One day before the first anniversary of their superstar sibling’s death, Michael’s siblings put a music biz conspiracy and the prophet Muhammad front and center
Michael Jackson was murdered for his lucrative music catalog, says La Toya Jackson, but Islam could have saved him, says Jermaine Jackson.
One day before the first anniversary of their superstar sibling’s death, Michael’s eldest sister and brother put a music biz conspiracy and the prophet Muhammad front and center in their brother’s death and salvation.
"Michael was murdered for his catalog," La Toya told the U.K.’s GMTV Thursday. "That's the bottom line, he was murdered for his catalog. And they knew that and they knew Michael was worth so much more dead than alive. His children deserve the truth, I think his parents deserve the truth, his family and his fans."
In fact, Michael’s father, Joe, has threatened to sue concert promoter AEG, is battling with the executors of his son’s now flourishing estate and looks, as TheWrap reported, poised to slap Conrad Murray, Michael’s personal doctor now charged with manslaughter in the singer’s death, with a wrongful death suit.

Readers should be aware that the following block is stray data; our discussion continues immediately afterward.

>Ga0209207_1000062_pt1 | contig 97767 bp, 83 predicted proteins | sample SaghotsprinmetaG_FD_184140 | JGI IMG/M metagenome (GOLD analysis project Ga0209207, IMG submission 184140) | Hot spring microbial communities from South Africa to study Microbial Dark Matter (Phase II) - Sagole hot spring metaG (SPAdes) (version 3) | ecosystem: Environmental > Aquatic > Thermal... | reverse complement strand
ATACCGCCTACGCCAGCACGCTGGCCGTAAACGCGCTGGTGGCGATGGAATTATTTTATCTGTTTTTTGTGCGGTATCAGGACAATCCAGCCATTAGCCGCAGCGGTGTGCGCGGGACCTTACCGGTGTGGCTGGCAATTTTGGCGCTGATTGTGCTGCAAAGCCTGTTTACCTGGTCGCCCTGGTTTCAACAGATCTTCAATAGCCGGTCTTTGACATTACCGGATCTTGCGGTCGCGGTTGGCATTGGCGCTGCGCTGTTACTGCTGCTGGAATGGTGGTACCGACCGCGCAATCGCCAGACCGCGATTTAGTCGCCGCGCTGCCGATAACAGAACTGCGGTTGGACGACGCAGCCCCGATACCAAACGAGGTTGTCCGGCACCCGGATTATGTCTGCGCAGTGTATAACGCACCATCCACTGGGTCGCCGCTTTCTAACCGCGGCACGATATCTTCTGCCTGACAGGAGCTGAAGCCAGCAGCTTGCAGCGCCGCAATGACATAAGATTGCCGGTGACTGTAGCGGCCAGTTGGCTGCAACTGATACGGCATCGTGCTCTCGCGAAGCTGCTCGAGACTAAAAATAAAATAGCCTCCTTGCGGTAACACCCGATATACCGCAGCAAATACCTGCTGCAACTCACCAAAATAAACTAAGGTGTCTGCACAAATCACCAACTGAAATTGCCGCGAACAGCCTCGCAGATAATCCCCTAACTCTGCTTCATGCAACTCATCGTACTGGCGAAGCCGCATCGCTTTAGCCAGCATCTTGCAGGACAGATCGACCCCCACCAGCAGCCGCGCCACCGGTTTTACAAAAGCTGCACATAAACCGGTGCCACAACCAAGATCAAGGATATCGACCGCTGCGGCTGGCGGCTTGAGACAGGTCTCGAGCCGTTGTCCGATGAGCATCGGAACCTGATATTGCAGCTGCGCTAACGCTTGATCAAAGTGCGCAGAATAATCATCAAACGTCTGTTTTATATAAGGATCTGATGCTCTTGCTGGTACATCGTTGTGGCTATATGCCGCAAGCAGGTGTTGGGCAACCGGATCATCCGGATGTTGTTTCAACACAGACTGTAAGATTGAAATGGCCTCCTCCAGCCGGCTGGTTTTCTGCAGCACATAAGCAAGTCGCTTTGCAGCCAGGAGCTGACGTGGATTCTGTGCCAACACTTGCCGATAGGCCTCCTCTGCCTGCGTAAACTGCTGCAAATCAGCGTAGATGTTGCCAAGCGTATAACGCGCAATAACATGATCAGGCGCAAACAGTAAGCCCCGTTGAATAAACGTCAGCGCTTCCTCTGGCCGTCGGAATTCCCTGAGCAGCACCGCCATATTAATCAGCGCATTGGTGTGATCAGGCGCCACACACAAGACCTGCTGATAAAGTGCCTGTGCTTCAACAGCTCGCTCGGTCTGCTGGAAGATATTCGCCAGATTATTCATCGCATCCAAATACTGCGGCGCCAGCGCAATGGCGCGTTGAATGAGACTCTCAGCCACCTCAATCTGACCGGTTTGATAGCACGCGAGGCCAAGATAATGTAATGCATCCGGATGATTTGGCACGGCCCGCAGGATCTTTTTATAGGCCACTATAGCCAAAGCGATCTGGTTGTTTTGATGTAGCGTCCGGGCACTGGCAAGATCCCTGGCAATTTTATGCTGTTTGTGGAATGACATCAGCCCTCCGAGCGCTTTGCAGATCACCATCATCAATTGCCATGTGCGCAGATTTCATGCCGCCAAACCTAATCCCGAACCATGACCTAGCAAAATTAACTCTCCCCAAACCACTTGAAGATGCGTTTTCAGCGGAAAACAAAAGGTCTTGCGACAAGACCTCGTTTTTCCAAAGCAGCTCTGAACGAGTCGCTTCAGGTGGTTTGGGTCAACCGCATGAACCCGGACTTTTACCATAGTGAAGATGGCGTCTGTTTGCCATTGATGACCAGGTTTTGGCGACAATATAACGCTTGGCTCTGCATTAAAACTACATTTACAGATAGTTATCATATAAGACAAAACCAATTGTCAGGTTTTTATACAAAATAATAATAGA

This is not the first time La Toya, who has repeatedly shown up with mother Katherine, father Joe and other family members at hearings for Murray’s manslaughter trial, has made the claim that music and money were behind her brother’s death.
She actually started saying it within weeks of his June 25, 2009, death, blaming hangers-on, and she obviously hasn’t changed her tune.
At the time of his death, Jackson’s holdings included the song-rich Beatles and Sly Stone ATV catalog, as well as his own music.
Jermaine, speaking to the BBC for an interview to be broadcast in the U.K. on Friday, stayed away from what killed his brother, whose death was ruled a homicide by the L.A. county coroner. But the man who called himself his sibling’s “protector” was very clear about what he thought would have saved Michael.
“I felt that if Michael would have embraced Islam he would still be here today,” Jermaine told the BBC World Service. “When you are 100 percent clear in your mind as to who you are and what you are and why you are and everybody around you,” continued the elder Jackson brother, “then things change in a way that’s better for you. It’s just having that strength.”
“The love that they are giving my brother now he is dead,” Jermaine Jackson told the BBC, “is the love they should have shown him when he was alive.”
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